'This is the new young man, my dear,' said that gentleman.
'Oh,' replied Mrs Squeers, nodding her head at Nicholas, and eyeing him coldly from top to toe.
'He'll take a meal with us tonight,' said Squeers, 'and go among the boys tomorrow morning. You can give him a shake-down here, tonight, can't you?'
'We must manage it somehow,' replied the lady. 'You don't much mind how you sleep, I suppose, sir?'
No, indeed,' replied Nicholas, 'I am not particular.'
'That's lucky,' said Mrs Squeers. And as the lady's humour was considered to lie chiefly in retort, Mr Squeers laughed heartily, and seemed to expect that Nicholas should do the same.
After some further conversation between the master and mistress relative to the success of Mr Squeers's trip and the people who had paid, and the people who had made default in payment, a young servant girl brought in a Yorkshire pie and some cold beef, which being set upon the table, the boy Smike appeared with a jug of ale.
Mr Squeers was emptying his great-coat pockets of letters to different boys, and other small documents, which he had brought down in them. The boy glanced, with an anxious and timid expression, at the papers, as if with a sickly hope that one among them might relate to him. The look was a very painful one, and went to Nicholas's heart at once; for it told a long and very sad history.
It induced him to consider the boy more attentively, and he was surprised to observe the extraordinary mixture of garments which formed his dress. Although he could not have been less than eighteen or nineteen years old, and was tall for that age, he wore a skeleton suit, such as is usually put upon very little boys, and which, though most absurdly short in the arms and legs, was quite wide enough for his attenuated frame. In order that the lower part of his legs might be in perfect keeping with this singular dress, he had a very large pair of boots, originally made for tops, which might have been once worn by some stout farmer, but were now too patched and tattered for a beggar. Heaven knows how long he had been there, but he still wore the same linen which he had first taken down; for, round his neck, was a tattered child's frill, only half concealed by a coarse, man's neckerchief. He was lame; and as he feigned to be busy in arranging the table, glanced at the letters with a look so keen, and yet so dispirited and hopeless, that Nicholas could hardly bear to watch him.
'What are you bothering about there, Smike?' cried Mrs Squeers; 'let the things alone, can't you?'
'Eh!' said Squeers, looking up. 'Oh! it's you, is it?'
'Yes, sir,' replied the youth, pressing his hands together, as though to control, by force, the nervous wandering of his fingers. 'Is there--'
'Well!' said Squeers.
'Have you--did anybody--has nothing been heard--about me?'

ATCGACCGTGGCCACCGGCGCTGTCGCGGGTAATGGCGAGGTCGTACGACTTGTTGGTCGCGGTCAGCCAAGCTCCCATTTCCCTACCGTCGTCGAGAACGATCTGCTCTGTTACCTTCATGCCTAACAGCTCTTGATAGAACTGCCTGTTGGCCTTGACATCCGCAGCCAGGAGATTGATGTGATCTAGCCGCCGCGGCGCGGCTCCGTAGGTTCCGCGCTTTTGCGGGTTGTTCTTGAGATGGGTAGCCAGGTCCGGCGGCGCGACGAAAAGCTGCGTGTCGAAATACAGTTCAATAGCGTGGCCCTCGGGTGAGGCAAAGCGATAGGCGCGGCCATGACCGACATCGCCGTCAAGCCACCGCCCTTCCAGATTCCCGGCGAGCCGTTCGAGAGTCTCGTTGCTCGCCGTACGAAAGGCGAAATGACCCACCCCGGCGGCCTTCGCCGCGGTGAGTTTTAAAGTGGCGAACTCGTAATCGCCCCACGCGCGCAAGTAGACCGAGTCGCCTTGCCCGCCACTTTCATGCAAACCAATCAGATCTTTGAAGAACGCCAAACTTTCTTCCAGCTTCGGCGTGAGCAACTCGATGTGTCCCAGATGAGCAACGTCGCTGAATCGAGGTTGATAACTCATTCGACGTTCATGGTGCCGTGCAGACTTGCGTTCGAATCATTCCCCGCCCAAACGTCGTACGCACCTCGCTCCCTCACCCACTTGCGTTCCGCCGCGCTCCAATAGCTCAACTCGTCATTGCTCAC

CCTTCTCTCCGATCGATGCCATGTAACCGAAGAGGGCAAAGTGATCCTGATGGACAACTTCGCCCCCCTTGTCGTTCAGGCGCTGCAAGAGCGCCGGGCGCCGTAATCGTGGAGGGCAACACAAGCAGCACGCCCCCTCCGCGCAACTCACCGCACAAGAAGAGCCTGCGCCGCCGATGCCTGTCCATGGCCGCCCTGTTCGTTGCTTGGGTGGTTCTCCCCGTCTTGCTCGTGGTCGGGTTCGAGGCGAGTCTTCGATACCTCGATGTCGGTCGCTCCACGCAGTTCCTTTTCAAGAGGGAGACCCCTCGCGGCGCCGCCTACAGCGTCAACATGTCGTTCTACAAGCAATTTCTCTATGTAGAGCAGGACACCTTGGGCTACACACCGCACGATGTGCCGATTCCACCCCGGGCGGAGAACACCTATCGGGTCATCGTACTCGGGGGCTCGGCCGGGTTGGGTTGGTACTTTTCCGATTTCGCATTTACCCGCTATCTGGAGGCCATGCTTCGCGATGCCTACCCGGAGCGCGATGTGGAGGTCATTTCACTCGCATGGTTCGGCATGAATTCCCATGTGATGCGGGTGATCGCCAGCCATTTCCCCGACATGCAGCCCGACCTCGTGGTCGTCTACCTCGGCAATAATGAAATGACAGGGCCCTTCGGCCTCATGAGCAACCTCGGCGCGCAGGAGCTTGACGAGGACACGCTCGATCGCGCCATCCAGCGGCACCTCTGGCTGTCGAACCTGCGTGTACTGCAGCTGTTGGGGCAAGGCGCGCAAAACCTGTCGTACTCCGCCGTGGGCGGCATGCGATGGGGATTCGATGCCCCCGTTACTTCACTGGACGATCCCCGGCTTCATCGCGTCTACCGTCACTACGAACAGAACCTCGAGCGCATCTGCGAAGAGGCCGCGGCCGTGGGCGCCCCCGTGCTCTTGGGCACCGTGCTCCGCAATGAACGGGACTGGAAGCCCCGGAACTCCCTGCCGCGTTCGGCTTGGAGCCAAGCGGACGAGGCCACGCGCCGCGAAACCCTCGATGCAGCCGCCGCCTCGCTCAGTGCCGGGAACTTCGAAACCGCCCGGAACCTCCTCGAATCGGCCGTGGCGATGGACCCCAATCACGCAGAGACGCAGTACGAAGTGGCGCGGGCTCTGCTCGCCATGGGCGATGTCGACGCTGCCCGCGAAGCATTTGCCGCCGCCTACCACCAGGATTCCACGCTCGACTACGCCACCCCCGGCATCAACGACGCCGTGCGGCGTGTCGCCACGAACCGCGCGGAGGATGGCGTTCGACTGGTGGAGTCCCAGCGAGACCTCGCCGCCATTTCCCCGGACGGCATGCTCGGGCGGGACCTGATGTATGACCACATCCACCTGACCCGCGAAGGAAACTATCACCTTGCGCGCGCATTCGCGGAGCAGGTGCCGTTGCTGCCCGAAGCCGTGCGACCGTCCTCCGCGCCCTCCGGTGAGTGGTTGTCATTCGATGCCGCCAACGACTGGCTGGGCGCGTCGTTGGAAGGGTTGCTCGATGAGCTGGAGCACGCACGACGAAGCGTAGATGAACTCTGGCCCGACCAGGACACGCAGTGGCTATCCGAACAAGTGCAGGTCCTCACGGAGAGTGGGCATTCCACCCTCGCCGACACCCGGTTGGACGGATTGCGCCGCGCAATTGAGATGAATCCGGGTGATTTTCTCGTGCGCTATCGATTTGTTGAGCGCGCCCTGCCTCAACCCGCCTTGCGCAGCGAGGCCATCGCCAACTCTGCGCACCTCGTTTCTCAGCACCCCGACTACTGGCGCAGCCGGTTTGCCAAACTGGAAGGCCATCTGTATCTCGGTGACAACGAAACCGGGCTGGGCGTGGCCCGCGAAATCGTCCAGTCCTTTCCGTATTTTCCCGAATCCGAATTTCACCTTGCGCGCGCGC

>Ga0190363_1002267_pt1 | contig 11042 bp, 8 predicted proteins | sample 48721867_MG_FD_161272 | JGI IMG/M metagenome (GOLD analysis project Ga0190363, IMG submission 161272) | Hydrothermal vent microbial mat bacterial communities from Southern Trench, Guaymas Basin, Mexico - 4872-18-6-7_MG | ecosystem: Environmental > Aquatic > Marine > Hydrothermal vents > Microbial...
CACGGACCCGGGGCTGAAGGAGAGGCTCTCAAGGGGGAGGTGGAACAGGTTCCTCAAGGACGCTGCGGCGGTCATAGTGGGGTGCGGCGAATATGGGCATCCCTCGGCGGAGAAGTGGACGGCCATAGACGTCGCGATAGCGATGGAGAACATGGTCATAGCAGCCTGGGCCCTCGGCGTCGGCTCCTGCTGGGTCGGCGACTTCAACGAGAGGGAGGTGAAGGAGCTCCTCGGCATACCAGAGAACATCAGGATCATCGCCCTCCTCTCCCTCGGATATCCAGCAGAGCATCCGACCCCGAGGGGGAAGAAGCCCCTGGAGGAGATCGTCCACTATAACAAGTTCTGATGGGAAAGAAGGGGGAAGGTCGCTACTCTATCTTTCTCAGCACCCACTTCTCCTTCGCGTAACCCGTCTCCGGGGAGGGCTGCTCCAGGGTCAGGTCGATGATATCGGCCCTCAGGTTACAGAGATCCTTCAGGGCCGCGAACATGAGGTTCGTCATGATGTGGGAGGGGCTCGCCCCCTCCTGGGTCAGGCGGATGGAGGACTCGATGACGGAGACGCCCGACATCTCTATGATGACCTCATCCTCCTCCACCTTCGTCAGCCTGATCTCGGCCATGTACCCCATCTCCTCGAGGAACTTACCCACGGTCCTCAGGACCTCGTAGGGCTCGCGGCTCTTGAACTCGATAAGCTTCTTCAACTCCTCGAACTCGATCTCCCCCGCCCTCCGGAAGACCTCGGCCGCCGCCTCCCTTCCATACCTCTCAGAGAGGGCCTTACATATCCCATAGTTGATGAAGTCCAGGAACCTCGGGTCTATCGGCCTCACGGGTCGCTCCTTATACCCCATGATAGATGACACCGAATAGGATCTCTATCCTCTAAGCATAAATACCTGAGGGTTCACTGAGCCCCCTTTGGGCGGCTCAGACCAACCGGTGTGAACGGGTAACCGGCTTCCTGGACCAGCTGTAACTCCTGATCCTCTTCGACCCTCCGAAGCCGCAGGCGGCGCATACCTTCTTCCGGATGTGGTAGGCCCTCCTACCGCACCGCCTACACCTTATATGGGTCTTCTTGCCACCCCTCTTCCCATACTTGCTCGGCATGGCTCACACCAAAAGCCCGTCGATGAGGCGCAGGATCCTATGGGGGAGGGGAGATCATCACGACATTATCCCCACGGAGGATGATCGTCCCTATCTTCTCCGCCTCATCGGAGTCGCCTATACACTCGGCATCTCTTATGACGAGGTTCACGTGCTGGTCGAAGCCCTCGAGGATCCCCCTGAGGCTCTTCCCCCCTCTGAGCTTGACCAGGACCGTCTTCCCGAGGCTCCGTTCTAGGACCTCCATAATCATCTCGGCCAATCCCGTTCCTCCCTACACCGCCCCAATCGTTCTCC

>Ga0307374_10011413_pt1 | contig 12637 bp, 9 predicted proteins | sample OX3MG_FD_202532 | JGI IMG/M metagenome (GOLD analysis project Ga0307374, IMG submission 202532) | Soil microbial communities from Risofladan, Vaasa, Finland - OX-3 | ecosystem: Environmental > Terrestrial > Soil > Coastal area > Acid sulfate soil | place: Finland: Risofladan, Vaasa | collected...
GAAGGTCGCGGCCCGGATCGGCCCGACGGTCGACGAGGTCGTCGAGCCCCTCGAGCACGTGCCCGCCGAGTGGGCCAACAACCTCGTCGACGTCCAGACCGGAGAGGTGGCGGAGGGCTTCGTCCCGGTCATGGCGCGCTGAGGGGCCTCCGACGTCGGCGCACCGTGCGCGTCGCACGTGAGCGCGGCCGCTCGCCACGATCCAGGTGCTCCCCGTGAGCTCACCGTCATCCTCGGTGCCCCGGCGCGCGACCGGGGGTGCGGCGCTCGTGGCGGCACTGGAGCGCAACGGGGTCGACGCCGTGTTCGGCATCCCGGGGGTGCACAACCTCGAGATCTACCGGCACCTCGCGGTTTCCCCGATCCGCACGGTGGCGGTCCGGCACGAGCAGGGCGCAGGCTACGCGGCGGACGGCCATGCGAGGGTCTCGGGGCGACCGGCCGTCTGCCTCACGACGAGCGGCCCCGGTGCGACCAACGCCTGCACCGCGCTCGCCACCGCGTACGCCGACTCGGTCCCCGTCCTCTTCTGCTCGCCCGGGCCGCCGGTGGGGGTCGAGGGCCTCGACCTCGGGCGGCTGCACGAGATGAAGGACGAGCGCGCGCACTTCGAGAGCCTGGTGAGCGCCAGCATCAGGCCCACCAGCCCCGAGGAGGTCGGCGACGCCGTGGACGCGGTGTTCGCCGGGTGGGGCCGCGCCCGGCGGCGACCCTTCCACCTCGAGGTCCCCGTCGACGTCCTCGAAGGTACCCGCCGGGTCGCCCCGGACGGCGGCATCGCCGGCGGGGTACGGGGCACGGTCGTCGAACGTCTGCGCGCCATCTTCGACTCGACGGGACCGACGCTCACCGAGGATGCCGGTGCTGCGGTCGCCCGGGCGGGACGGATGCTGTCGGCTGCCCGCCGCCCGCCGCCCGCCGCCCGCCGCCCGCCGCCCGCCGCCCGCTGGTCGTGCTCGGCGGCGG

'Devil a bit,' replied Squeers testily.
The lad withdrew his eyes, and, putting his hand to his face, moved towards the door.
'Not a word,' resumed Squeers, 'and never will be. Now, this is a pretty sort of thing, isn't it, that you should have been left here, all these years, and no money paid after the first six--nor no notice taken, nor no clue to be got who you belong to? It's a pretty sort of thing that I should have to feed a great fellow like you, and never hope to get one penny for it, isn't it?'
The boy put his hand to his head as if he were making an effort to recollect something, and then, looking vacantly at his questioner, gradually broke into a smile, and limped away.
'I'll tell you what, Squeers,' remarked his wife as the door closed, 'I think that young chap's turning silly.'
'I hope not,' said the schoolmaster; 'for he's a handy fellow out of doors, and worth his meat and drink, anyway. I should think he'd have wit enough for us though, if he was. But come; let's have supper, for I am hungry and tired, and want to get to bed.'
This reminder brought in an exclusive steak for Mr Squeers, who speedily proceeded to do it ample justice. Nicholas drew up his chair, but his appetite was effectually taken away.
'How's the steak, Squeers?' said Mrs S.
'Tender as a lamb,' replied Squeers. 'Have a bit.'
'I couldn't eat a morsel,' replied his wife. 'What'll the young man take, my dear?'
'Whatever he likes that's present,' rejoined Squeers, in a most unusual burst of generosity.
'What do you say, Mr Knuckleboy?' inquired Mrs Squeers.
'I'll take a little of the pie, if you please,' replied Nicholas. 'A very little, for I'm not hungry.'
Well, it's a pity to cut the pie if you're not hungry, isn't it?' said Mrs Squeers. 'Will you try a bit of the beef?'
'Whatever you please,' replied Nicholas abstractedly; 'it's all the same to me.'
Mrs Squeers looked vastly gracious on receiving this reply; and nodding to Squeers, as much as to say that she was glad to find the young man knew his station, assisted Nicholas to a slice of meat with her own fair hands.
'Ale, Squeery?' inquired the lady, winking and frowning to give him to understand that the question propounded, was, whether Nicholas should have ale, and not whether he (Squeers) would take any.
'Certainly,' said Squeers, re-telegraphing in the same manner. 'A glassful.'
So Nicholas had a glassful, and being occupied with his own reflections, drank it, in happy innocence of all the foregone proceedings.
'Uncommon juicy steak that,' said Squeers, as he laid down his knife and fork, after plying it, in silence, for some time.
'It's prime meat,' rejoined his lady. 'I bought a good large piece of it myself on purpose for--'
'For what!' exclaimed Squeers hastily. 'Not for the--'
'No, no; not for them,' rejoined Mrs Squeers; 'on purpose for you against you came home. Lor! you didn't think I could have made such a mistake as that.'
'Upon my word, my dear, I didn't know what you were going to say,' said Squeers, who had turned pale.